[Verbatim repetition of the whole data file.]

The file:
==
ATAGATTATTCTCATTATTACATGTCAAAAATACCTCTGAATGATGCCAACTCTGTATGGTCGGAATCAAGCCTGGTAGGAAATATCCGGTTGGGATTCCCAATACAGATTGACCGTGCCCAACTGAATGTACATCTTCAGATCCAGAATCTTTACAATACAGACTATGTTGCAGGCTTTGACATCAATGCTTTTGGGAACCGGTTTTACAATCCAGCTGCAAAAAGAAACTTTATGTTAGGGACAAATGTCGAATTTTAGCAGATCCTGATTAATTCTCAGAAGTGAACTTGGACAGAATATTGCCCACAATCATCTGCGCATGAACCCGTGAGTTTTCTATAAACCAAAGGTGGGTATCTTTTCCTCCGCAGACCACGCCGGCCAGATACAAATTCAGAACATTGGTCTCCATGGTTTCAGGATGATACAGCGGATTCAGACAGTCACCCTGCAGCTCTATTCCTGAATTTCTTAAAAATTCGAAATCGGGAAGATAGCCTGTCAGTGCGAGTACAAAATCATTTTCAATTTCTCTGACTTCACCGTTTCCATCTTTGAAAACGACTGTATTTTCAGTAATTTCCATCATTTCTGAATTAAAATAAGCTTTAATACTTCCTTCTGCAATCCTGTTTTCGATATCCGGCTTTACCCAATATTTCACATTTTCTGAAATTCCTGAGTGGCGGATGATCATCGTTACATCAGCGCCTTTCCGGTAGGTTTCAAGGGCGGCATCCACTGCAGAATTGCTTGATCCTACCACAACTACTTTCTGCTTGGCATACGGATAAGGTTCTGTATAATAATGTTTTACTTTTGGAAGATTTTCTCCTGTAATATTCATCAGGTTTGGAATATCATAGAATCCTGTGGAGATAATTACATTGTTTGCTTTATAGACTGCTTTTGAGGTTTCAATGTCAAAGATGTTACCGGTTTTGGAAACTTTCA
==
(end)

ATAGATTATTCTCATTATTACATGTCAAAAATACCTCTGAATGATGCCAACTCTGTATGGTCGGAATCAAGCCTGGTAGGAAATATCCGGTTGGGATTCCCAATACAGATTGACCGTGCCCAACTGAATGTACATCTTCAGATCCAGAATCTTTACAATACAGACTATGTTGCAGGCTTTGACATCAATGCTTTTGGGAACCGGTTTTACAATCCAGCTGCAAAAAGAAACTTTATGTTAGGGACAAATGTCGAATTTTAGCAGATCCTGATTAATTCTCAGAAGTGAACTTGGACAGAATATTGCCCACAATCATCTGCGCATGAACCCGTGAGTTTTCTATAAACCAAAGGTGGGTATCTTTTCCTCCGCAGACCACGCCGGCCAGATACAAATTCAGAACATTGGTCTCCATGGTTTCAGGATGATACAGCGGATTCAGACAGTCACCCTGCAGCTCTATTCCTGAATTTCTTAAAAATTCGAAATCGGGAAGATAGCCTGTCAGTGCGAGTACAAAATCATTTTCAATTTCTCTGACTTCACCGTTTCCATCTTTGAAAACGACTGTATTTTCAGTAATTTCCATCATTTCTGAATTAAAATAAGCTTTAATACTTCCTTCTGCAATCCTGTTTTCGATATCCGGCTTTACCCAATATTTCACATTTTCTGAAATTCCTGAGTGGCGGATGATCATCGTTACATCAGCGCCTTTCCGGTAGGTTTCAAGGGCGGCATCCACTGCAGAATTGCTTGATCCTACCACAACTACTTTCTGCTTGGCATACGGATAAGGTTCTGTATAATAATGTTTTACTTTTGGAAGATTTTCTCCTGTAATATTCATCAGGTTTGGAATATCATAGAATCCTGTGGAGATAATTACATTGTTTGCTTTATAGACTGCTTTTGAGGTTTCAATGTCAAAGATGTTACCGGTTTTGGAAACTTTCA